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US wholesale stockpiles rise in August by most in 4 months as sales fall sharply

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WASHINGTON — U.S. wholesale companies restocked their warehouses in August at the fastest pace since April, led by big increases in computers, lumber and furniture. But wholesale sales fell by the most since January.

The Commerce Department said Thursday that wholesale inventories rose 0.7 percent after a 0.3 percent increase in July. Sales fell 0.7 percent, the biggest decline since a 1.8 percent drop in January.

The figures indicate that inventories rose partly because sales slowed more than wholesalers anticipated. That suggests they may cut back their orders in the coming months. Slower restocking can slow factory production, which could weigh on the economy.

PHOTO: FILE - In this July 30, 2014 photo, David Mann, of Pawtucket, R.I., shops for vegetables at the Wishing Stone Farm stand at a farmers market, in Providence, R.I. The Commerce Department reports on wholesale stockpiles and sales in August on Thursday, Oct. 9, 2014. (AP Photo/Steven Senne, File)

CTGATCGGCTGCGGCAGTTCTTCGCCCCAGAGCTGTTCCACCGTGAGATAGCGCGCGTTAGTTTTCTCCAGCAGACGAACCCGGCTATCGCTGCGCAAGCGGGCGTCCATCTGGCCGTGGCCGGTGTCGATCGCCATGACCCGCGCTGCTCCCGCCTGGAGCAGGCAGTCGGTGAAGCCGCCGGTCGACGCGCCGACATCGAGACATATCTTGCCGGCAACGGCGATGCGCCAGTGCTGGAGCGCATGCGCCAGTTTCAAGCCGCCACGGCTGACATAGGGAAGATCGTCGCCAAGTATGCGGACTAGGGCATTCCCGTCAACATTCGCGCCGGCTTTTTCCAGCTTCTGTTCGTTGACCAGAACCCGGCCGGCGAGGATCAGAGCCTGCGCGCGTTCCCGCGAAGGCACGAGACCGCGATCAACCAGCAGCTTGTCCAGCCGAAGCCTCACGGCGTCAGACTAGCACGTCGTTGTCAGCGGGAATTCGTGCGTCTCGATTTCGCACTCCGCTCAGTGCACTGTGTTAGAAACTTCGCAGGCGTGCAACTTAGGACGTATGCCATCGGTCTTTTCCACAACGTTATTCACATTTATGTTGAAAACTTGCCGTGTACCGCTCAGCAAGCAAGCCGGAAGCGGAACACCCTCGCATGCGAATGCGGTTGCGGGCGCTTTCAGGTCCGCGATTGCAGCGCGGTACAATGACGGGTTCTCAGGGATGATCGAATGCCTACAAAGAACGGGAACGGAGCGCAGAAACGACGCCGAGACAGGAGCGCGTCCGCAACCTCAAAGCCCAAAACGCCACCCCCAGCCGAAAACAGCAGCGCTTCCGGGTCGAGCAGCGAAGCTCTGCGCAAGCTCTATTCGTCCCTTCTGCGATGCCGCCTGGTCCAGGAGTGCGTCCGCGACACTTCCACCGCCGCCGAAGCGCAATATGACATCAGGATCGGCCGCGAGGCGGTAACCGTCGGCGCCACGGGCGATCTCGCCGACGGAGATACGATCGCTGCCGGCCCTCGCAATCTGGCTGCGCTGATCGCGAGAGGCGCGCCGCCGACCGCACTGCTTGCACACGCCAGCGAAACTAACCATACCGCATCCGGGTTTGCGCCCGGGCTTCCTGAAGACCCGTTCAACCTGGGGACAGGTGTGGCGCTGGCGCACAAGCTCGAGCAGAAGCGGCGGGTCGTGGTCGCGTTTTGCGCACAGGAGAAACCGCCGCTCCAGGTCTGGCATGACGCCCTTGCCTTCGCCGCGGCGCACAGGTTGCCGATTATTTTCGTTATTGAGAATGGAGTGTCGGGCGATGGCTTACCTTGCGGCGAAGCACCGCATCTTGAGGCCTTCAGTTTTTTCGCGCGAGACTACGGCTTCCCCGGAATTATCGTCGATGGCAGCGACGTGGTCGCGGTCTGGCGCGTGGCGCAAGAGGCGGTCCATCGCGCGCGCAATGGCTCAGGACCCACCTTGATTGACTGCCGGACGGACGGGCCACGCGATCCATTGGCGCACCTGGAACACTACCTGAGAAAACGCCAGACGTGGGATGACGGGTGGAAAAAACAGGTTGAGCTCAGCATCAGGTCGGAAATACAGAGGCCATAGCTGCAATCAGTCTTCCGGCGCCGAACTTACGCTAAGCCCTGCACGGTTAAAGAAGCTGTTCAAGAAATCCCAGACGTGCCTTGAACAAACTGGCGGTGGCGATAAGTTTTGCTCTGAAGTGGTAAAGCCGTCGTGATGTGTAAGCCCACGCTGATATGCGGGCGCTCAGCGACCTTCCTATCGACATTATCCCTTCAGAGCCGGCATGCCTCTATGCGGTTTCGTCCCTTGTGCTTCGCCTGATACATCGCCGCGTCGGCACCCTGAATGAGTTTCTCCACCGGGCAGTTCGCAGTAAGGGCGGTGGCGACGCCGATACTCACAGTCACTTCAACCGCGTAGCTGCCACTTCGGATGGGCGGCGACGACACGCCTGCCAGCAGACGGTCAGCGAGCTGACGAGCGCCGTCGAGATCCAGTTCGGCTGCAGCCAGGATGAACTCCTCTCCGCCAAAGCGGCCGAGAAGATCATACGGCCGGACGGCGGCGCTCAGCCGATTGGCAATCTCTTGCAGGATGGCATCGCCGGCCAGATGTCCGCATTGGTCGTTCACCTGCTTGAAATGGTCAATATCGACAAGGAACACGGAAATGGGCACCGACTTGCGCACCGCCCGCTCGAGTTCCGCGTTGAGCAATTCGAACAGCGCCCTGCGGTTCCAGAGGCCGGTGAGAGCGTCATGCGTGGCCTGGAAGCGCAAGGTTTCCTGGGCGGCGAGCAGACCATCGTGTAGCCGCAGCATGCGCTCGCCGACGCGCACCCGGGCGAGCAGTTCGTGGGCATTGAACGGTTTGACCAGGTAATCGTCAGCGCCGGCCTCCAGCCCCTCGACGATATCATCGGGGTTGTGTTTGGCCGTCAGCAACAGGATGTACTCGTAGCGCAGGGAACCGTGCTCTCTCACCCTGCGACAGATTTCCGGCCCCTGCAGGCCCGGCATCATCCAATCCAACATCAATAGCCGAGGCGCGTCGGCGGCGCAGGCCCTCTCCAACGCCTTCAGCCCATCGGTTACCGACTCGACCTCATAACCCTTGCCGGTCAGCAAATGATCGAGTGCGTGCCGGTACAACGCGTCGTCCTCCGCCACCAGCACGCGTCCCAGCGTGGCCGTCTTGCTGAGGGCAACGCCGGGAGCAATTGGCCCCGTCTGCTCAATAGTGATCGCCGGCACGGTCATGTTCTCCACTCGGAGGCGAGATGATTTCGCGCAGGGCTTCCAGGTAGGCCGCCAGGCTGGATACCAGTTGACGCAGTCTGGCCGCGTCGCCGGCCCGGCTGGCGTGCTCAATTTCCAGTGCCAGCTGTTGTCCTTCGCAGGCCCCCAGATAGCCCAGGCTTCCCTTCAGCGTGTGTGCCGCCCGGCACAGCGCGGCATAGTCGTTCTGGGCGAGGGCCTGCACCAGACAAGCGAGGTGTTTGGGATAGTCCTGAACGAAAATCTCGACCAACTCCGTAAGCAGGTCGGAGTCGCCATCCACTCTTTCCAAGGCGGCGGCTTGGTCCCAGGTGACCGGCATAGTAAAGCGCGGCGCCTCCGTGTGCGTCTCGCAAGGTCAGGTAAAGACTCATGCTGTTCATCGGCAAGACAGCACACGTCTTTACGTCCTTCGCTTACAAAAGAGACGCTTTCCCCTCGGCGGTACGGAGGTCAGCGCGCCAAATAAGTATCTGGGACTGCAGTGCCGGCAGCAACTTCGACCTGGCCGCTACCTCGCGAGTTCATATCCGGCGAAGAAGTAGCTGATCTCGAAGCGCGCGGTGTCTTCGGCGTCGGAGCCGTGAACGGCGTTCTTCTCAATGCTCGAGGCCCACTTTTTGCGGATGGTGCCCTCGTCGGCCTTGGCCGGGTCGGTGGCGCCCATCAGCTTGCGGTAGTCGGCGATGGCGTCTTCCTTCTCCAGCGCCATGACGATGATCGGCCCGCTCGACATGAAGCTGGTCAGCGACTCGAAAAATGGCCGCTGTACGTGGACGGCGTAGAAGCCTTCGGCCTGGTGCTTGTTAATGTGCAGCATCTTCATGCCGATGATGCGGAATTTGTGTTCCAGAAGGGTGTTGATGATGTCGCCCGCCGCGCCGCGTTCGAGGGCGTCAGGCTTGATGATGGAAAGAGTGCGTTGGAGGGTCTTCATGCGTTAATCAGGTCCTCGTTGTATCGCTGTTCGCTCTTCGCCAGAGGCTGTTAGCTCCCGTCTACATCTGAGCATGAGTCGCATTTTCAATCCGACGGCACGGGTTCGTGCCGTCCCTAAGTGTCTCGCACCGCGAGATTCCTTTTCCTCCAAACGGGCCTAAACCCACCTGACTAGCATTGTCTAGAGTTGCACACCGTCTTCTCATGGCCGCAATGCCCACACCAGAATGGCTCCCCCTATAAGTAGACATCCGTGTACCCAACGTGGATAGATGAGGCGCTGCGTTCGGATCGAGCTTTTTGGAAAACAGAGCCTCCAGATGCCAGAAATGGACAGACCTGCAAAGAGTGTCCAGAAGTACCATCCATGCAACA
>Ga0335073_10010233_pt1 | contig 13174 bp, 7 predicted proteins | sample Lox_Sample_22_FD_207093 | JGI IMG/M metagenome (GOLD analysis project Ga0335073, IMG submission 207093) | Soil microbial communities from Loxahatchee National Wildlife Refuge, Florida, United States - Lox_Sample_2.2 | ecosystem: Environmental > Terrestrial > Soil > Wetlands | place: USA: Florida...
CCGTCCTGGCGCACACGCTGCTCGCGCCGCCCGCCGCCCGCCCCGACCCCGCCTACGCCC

FILE - In this July 30, 2014 photo, David Mann, of Pawtucket, R.I., shops for vegetables at the Wishing Stone Farm stand at a farmers market, in Providence, R.I. The Commerce Department reports on wholesale stockpiles and sales in August on Thursday, Oct. 9, 2014. (AP Photo/Steven Senne, File)

Computer sales fell 1.7 percent and lumber sales dropped 0.9 percent, the report showed. Wholesale auto sales also fell.

Stockpiles rose in many of the same categories: computer inventories jumped 4.5 percent, and lumber supplies rose 1.5 percent. Auto stockpiles rose 0.6 percent.

Inventory growth is viewed as a barometer of business sentiment. When companies add goods to their stockpiles, it typically reflects optimism about future demand. But it can also reflect an unexpected slowdown in sales that has left wholesalers with excess goods.

Inventory change can have a big impact on the economy. In the April-June quarter, faster inventory building by retailers, wholesalers, manufacturers and other businesses accounted for 1.4 percentage points of the 4.6 percent annual growth rate.

That followed a big cutback in restocking in the first three months of the year, which subtracted nearly 1.2 percentage points from growth. The economy contracted 2.1 percent in the January-March quarter, the worst showing since the recession ended in mid-2009.

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